LIFE AT university or college can be a lot of fun. For a lot of people "they were the best years of their lives". Studying, socialising, looking after yourself and experiencing life to the full. But what happens if it all goes wrong?

In these circumstances the temptation to throw your hands in the air and scream "I can't cope", may seem like the only alternative. But the reality is that you are surrounded by people only too willing to help.

"Colleges have become a lot better in providing support services," says James Asser, welfare vice president of the students' union. "Most student unions have a student counsellor for dealing with personal problems. Or there are welfare officers to deal with housing problems and financial advisers if it's money.

"The important thing is find someone to talk to before you feel it's all too much and you want to leave."

In fact, your first port of call would generally be your personal tutor.

He or she will listen to you and either help you sort out the problem, particularly if it involves aspects of your academic course, or point you towards others who have more suitable resources to deal with it.

This may be the SU, which, as well as having individuals to help with specific difficulties, will probably also have produced a handbook with useful phone numbers and addresses for anything from rape counselling to drug addiction.

If you're showing signs of depression, your tutor will probably recommend you make an appointment with college's health centre. Likewise if you're concerned about any aspect of your physical health, such as fears you may be pregnant or have contracted a sexually transmitted disease.

If it's something of a more spiritual nature - perhaps you feel you've become distanced from your family, yet still don't feel settled with your new "family" - you could have a chat with the college chaplain. It doesn't matter if you are not religious.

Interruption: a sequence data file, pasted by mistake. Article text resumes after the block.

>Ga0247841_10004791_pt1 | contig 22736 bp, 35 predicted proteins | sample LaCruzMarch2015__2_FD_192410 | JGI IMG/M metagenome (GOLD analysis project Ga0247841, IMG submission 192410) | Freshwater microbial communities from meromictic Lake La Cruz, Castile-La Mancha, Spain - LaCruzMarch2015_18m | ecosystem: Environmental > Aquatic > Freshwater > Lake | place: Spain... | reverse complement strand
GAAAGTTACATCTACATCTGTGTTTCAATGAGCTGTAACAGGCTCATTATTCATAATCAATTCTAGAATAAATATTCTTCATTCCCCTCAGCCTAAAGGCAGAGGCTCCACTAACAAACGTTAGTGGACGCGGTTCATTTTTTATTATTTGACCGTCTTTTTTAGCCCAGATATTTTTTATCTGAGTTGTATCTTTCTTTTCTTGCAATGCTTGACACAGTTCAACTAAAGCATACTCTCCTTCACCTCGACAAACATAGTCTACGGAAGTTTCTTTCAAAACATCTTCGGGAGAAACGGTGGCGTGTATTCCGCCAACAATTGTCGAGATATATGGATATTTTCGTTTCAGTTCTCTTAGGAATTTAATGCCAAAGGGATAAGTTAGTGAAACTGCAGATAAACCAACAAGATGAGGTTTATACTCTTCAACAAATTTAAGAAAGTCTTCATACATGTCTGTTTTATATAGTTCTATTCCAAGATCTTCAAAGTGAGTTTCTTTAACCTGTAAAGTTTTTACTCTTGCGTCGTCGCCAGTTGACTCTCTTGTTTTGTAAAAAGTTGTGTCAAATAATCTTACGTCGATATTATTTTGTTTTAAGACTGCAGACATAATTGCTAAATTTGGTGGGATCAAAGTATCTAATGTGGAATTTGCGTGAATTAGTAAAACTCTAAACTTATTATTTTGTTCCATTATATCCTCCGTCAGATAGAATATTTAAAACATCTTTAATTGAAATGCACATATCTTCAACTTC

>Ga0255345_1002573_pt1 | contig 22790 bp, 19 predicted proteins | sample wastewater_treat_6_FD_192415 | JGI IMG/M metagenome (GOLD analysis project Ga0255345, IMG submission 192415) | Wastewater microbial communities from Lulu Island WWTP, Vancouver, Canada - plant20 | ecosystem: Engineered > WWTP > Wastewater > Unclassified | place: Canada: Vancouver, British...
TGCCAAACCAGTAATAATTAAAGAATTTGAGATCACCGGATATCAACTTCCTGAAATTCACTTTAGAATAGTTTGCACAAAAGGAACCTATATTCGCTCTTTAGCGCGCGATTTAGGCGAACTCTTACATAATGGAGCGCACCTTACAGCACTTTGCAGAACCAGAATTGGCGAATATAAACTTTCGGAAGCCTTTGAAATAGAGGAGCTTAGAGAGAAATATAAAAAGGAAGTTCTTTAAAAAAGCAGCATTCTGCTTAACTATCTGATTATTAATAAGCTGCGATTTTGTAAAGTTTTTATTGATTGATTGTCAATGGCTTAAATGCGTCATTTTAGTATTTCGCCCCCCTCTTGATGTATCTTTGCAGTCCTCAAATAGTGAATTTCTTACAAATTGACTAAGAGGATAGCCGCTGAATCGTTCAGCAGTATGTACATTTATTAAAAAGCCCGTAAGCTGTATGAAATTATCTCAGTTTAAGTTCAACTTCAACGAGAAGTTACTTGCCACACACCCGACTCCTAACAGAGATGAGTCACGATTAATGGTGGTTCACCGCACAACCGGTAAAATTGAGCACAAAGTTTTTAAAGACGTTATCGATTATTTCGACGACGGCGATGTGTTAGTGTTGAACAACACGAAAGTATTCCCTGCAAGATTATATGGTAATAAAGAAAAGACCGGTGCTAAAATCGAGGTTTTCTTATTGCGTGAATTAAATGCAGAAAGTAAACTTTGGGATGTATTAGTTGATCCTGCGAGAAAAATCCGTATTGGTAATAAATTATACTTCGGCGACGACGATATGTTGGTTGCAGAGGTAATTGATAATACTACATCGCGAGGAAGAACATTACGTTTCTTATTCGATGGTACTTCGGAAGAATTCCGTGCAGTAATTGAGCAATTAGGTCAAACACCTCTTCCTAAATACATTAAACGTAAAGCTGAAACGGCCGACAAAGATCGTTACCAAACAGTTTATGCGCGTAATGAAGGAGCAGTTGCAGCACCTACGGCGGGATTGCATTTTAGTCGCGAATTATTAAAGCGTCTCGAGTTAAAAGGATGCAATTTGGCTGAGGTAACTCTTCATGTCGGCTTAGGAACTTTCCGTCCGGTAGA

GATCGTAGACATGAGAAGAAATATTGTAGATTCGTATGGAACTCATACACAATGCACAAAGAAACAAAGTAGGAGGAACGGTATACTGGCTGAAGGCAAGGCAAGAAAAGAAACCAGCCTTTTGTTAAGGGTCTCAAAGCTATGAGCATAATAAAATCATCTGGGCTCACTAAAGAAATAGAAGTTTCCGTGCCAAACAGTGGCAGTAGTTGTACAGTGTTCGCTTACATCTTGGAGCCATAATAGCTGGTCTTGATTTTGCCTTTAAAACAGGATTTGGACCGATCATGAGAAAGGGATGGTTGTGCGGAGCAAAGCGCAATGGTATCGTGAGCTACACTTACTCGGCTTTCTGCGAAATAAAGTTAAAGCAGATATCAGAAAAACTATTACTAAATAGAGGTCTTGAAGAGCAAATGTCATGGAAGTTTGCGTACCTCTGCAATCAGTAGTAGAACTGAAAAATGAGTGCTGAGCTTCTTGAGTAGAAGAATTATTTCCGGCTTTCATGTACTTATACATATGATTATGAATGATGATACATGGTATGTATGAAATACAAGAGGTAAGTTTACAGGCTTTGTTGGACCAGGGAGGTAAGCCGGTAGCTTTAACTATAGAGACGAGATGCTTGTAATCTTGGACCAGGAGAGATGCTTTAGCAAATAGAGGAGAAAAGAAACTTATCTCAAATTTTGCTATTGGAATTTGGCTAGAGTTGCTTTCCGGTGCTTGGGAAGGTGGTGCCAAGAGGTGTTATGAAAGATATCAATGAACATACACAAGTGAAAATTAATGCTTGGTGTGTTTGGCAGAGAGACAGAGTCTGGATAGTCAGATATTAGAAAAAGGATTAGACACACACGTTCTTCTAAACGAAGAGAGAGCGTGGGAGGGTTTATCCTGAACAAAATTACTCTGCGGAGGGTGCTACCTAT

The important thing is don't feel too embarrassed to ask for help or feel as though you've failed. And don't ignore the situation until it gets so out of hand that sorting it out will be three times as difficult. Every year thousands of students experience the same pitfalls, which is why so many support services now exist. One of life's hardest lessons is that bad things happen, and when they happen to you the first time, it can seem as if your world is about to cave in.

With the right support and guidance you'll be able to overcome obstacles that, at first, seemed insurmountable. Not only will you be able to put the troubles behind you, you will also gain strength and self-confidence in knowing that you succeeded. College is all about gaining new experiences. You will experience good times. You may experience not so good times, but if you learn from them, they will be just as valuable.

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